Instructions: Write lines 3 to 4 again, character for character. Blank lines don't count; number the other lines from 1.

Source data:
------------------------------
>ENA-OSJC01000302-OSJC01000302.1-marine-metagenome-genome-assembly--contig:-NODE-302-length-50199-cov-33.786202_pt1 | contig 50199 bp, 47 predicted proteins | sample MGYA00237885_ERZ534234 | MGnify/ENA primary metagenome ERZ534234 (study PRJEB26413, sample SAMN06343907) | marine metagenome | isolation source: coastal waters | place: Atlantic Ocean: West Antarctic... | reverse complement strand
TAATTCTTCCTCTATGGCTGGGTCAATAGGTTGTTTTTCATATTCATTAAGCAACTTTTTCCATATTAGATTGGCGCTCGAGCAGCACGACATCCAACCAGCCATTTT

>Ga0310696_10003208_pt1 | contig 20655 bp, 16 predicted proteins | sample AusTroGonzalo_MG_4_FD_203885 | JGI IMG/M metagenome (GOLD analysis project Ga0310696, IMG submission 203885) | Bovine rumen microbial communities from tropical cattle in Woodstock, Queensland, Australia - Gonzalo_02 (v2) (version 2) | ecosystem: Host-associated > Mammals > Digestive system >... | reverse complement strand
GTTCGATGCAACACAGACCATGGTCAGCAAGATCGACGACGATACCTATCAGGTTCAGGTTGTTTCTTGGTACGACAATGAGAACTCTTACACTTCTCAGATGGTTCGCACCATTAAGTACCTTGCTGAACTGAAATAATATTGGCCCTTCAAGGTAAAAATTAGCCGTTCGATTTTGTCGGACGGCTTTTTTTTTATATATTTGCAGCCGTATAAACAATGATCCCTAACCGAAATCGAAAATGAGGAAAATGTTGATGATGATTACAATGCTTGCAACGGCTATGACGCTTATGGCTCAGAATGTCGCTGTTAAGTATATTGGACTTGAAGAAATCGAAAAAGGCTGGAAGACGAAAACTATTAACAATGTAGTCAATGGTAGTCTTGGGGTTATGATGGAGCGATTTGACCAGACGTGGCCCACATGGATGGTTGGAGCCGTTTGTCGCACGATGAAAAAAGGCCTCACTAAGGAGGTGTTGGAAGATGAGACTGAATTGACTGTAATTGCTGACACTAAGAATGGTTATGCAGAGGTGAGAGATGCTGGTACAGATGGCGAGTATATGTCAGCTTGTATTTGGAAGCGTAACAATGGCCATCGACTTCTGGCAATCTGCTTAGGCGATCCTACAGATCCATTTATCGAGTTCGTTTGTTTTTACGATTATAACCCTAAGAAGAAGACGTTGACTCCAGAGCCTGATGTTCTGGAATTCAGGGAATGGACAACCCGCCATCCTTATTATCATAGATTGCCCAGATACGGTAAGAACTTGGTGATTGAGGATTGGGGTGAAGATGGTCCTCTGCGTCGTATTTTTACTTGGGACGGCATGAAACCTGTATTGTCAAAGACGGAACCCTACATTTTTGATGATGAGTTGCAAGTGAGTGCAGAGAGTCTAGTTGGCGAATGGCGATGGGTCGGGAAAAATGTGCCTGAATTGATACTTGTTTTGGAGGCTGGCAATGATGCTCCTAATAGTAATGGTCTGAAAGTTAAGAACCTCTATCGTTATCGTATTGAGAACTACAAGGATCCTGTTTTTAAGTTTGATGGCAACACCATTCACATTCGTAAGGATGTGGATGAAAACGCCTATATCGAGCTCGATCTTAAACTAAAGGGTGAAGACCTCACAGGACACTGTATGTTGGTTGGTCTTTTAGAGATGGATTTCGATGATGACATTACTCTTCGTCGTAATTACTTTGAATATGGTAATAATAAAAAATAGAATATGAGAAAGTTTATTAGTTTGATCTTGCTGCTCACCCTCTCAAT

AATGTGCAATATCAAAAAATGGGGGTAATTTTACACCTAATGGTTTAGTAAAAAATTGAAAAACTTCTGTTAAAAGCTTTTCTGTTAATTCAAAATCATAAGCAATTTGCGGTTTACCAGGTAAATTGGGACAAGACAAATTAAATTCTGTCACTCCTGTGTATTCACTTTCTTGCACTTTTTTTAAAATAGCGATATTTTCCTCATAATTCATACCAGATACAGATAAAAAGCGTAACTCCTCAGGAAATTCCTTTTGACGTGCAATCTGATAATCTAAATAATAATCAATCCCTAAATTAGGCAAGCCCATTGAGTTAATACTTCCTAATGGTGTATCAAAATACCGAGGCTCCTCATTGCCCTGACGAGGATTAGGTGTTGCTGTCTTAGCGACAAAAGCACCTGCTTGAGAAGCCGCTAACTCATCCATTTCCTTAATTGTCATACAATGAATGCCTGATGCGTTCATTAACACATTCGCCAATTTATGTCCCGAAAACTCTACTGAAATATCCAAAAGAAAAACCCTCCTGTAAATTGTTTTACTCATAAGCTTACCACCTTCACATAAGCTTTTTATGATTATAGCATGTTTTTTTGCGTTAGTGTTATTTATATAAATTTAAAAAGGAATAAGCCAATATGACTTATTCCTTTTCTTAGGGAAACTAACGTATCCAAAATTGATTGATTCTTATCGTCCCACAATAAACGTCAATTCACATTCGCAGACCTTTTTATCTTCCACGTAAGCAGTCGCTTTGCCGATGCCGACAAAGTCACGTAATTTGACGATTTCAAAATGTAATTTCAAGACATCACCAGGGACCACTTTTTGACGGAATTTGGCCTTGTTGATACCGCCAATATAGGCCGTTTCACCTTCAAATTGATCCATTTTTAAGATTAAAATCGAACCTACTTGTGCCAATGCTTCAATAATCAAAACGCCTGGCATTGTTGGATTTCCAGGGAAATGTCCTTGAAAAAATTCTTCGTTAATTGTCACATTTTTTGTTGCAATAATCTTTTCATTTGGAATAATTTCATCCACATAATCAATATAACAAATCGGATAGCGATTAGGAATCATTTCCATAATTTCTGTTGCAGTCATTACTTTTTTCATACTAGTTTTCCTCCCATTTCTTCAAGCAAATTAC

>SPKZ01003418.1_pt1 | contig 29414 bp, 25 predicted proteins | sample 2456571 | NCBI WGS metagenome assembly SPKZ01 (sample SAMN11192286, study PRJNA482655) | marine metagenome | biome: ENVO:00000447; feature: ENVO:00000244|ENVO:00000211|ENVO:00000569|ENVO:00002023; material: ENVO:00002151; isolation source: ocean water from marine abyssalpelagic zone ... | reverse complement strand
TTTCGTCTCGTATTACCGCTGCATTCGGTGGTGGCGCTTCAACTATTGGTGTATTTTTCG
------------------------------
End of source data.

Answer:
>Ga0310696_10003208_pt1 | contig 20655 bp, 16 predicted proteins | sample AusTroGonzalo_MG_4_FD_203885 | JGI IMG/M metagenome (GOLD analysis project Ga0310696, IMG submission 203885) | Bovine rumen microbial communities from tropical cattle in Woodstock, Queensland, Australia - Gonzalo_02 (v2) (version 2) | ecosystem: Host-associated > Mammals > Digestive system >... | reverse complement strand
GTTCGATGCAACACAGACCATGGTCAGCAAGATCGACGACGATACCTATCAGGTTCAGGTTGTTTCTTGGTACGACAATGAGAACTCTTACACTTCTCAGATGGTTCGCACCATTAAGTACCTTGCTGAACTGAAATAATATTGGCCCTTCAAGGTAAAAATTAGCCGTTCGATTTTGTCGGACGGCTTTTTTTTTATATATTTGCAGCCGTATAAACAATGATCCCTAACCGAAATCGAAAATGAGGAAAATGTTGATGATGATTACAATGCTTGCAACGGCTATGACGCTTATGGCTCAGAATGTCGCTGTTAAGTATATTGGACTTGAAGAAATCGAAAAAGGCTGGAAGACGAAAACTATTAACAATGTAGTCAATGGTAGTCTTGGGGTTATGATGGAGCGATTTGACCAGACGTGGCCCACATGGATGGTTGGAGCCGTTTGTCGCACGATGAAAAAAGGCCTCACTAAGGAGGTGTTGGAAGATGAGACTGAATTGACTGTAATTGCTGACACTAAGAATGGTTATGCAGAGGTGAGAGATGCTGGTACAGATGGCGAGTATATGTCAGCTTGTATTTGGAAGCGTAACAATGGCCATCGACTTCTGGCAATCTGCTTAGGCGATCCTACAGATCCATTTATCGAGTTCGTTTGTTTTTACGATTATAACCCTAAGAAGAAGACGTTGACTCCAGAGCCTGATGTTCTGGAATTCAGGGAATGGACAACCCGCCATCCTTATTATCATAGATTGCCCAGATACGGTAAGAACTTGGTGATTGAGGATTGGGGTGAAGATGGTCCTCTGCGTCGTATTTTTACTTGGGACGGCATGAAACCTGTATTGTCAAAGACGGAACCCTACATTTTTGATGATGAGTTGCAAGTGAGTGCAGAGAGTCTAGTTGGCGAATGGCGATGGGTCGGGAAAAATGTGCCTGAATTGATACTTGTTTTGGAGGCTGGCAATGATGCTCCTAATAGTAATGGTCTGAAAGTTAAGAACCTCTATCGTTATCGTATTGAGAACTACAAGGATCCTGTTTTTAAGTTTGATGGCAACACCATTCACATTCGTAAGGATGTGGATGAAAACGCCTATATCGAGCTCGATCTTAAACTAAAGGGTGAAGACCTCACAGGACACTGTATGTTGGTTGGTCTTTTAGAGATGGATTTCGATGATGACATTACTCTTCGTCGTAATTACTTTGAATATGGTAATAATAAAAAATAGAATATGAGAAAGTTTATTAGTTTGATCTTGCTGCTCACCCTCTCAAT